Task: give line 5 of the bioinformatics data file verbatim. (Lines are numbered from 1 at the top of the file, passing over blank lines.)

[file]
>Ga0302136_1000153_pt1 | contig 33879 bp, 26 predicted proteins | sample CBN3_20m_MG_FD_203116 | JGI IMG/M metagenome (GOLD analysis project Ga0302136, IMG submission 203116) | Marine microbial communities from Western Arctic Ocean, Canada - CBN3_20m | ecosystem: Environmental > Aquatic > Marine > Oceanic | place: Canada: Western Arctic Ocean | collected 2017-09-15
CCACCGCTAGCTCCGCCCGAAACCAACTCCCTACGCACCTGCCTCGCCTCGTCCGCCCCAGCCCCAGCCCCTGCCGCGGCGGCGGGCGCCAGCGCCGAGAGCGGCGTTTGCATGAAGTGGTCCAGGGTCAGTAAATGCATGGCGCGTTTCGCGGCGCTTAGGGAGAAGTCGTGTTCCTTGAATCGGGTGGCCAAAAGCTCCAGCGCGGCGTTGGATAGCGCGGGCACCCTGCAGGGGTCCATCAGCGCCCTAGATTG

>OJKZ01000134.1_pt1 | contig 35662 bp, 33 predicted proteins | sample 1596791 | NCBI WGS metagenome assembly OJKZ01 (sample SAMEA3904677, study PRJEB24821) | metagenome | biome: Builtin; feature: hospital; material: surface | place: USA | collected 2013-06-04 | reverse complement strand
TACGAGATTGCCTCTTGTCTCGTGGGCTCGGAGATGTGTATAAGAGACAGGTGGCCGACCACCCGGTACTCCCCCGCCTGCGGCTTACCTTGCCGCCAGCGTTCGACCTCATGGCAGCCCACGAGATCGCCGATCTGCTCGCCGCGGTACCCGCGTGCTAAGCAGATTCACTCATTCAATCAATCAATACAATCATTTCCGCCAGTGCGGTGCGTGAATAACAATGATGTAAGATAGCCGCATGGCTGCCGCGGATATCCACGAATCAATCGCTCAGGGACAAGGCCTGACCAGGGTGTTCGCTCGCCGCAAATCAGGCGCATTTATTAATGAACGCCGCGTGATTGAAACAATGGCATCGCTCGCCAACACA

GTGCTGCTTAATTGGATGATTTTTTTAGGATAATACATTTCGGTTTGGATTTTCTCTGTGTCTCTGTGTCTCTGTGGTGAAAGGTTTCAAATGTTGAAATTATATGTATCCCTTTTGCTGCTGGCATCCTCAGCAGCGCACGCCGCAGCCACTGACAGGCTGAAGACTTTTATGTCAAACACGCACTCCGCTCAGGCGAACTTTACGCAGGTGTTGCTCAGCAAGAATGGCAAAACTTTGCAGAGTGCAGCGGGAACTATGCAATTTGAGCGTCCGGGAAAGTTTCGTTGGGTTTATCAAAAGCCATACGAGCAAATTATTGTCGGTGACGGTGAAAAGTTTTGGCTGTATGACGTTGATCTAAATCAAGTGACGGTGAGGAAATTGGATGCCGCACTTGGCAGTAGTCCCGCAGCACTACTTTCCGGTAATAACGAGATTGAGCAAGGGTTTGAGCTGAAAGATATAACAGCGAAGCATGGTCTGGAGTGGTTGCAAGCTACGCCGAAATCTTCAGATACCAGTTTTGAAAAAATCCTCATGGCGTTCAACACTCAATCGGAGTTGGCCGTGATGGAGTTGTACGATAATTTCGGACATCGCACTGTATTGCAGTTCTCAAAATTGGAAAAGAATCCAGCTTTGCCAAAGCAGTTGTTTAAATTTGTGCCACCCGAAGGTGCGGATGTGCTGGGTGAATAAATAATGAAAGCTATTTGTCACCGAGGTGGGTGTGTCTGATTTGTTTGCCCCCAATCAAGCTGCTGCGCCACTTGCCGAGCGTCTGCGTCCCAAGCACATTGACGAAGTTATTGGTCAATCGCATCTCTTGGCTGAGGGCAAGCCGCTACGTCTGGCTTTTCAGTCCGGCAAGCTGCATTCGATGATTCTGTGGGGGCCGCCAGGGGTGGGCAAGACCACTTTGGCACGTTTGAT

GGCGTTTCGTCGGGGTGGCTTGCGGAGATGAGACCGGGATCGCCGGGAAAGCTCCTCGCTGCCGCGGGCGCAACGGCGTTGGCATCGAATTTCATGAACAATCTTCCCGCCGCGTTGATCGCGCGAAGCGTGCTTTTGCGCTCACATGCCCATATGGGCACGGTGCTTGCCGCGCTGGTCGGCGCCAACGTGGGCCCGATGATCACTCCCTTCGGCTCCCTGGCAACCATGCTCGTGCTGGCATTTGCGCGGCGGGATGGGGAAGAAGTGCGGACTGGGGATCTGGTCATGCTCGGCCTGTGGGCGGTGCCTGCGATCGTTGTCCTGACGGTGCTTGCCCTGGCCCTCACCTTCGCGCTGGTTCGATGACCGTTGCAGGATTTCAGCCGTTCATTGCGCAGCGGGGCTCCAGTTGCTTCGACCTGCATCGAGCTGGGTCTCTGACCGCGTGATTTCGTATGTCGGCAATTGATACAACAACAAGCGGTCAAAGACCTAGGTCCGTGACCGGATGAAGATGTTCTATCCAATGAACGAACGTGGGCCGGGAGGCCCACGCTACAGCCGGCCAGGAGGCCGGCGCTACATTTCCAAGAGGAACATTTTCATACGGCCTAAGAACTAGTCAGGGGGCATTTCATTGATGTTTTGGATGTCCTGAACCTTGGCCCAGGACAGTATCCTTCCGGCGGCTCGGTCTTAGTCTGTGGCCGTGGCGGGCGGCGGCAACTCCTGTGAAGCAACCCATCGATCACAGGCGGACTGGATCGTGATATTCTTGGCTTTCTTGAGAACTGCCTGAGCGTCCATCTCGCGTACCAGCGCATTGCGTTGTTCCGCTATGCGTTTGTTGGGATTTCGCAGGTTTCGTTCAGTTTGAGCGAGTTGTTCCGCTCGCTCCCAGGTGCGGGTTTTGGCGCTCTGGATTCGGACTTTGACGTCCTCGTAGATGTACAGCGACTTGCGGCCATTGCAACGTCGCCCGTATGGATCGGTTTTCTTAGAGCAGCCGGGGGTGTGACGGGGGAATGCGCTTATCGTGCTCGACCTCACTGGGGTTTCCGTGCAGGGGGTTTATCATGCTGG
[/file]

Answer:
GTGCTGCTTAATTGGATGATTTTTTTAGGATAATACATTTCGGTTTGGATTTTCTCTGTGTCTCTGTGTCTCTGTGGTGAAAGGTTTCAAATGTTGAAATTATATGTATCCCTTTTGCTGCTGGCATCCTCAGCAGCGCACGCCGCAGCCACTGACAGGCTGAAGACTTTTATGTCAAACACGCACTCCGCTCAGGCGAACTTTACGCAGGTGTTGCTCAGCAAGAATGGCAAAACTTTGCAGAGTGCAGCGGGAACTATGCAATTTGAGCGTCCGGGAAAGTTTCGTTGGGTTTATCAAAAGCCATACGAGCAAATTATTGTCGGTGACGGTGAAAAGTTTTGGCTGTATGACGTTGATCTAAATCAAGTGACGGTGAGGAAATTGGATGCCGCACTTGGCAGTAGTCCCGCAGCACTACTTTCCGGTAATAACGAGATTGAGCAAGGGTTTGAGCTGAAAGATATAACAGCGAAGCATGGTCTGGAGTGGTTGCAAGCTACGCCGAAATCTTCAGATACCAGTTTTGAAAAAATCCTCATGGCGTTCAACACTCAATCGGAGTTGGCCGTGATGGAGTTGTACGATAATTTCGGACATCGCACTGTATTGCAGTTCTCAAAATTGGAAAAGAATCCAGCTTTGCCAAAGCAGTTGTTTAAATTTGTGCCACCCGAAGGTGCGGATGTGCTGGGTGAATAAATAATGAAAGCTATTTGTCACCGAGGTGGGTGTGTCTGATTTGTTTGCCCCCAATCAAGCTGCTGCGCCACTTGCCGAGCGTCTGCGTCCCAAGCACATTGACGAAGTTATTGGTCAATCGCATCTCTTGGCTGAGGGCAAGCCGCTACGTCTGGCTTTTCAGTCCGGCAAGCTGCATTCGATGATTCTGTGGGGGCCGCCAGGGGTGGGCAAGACCACTTTGGCACGTTTGAT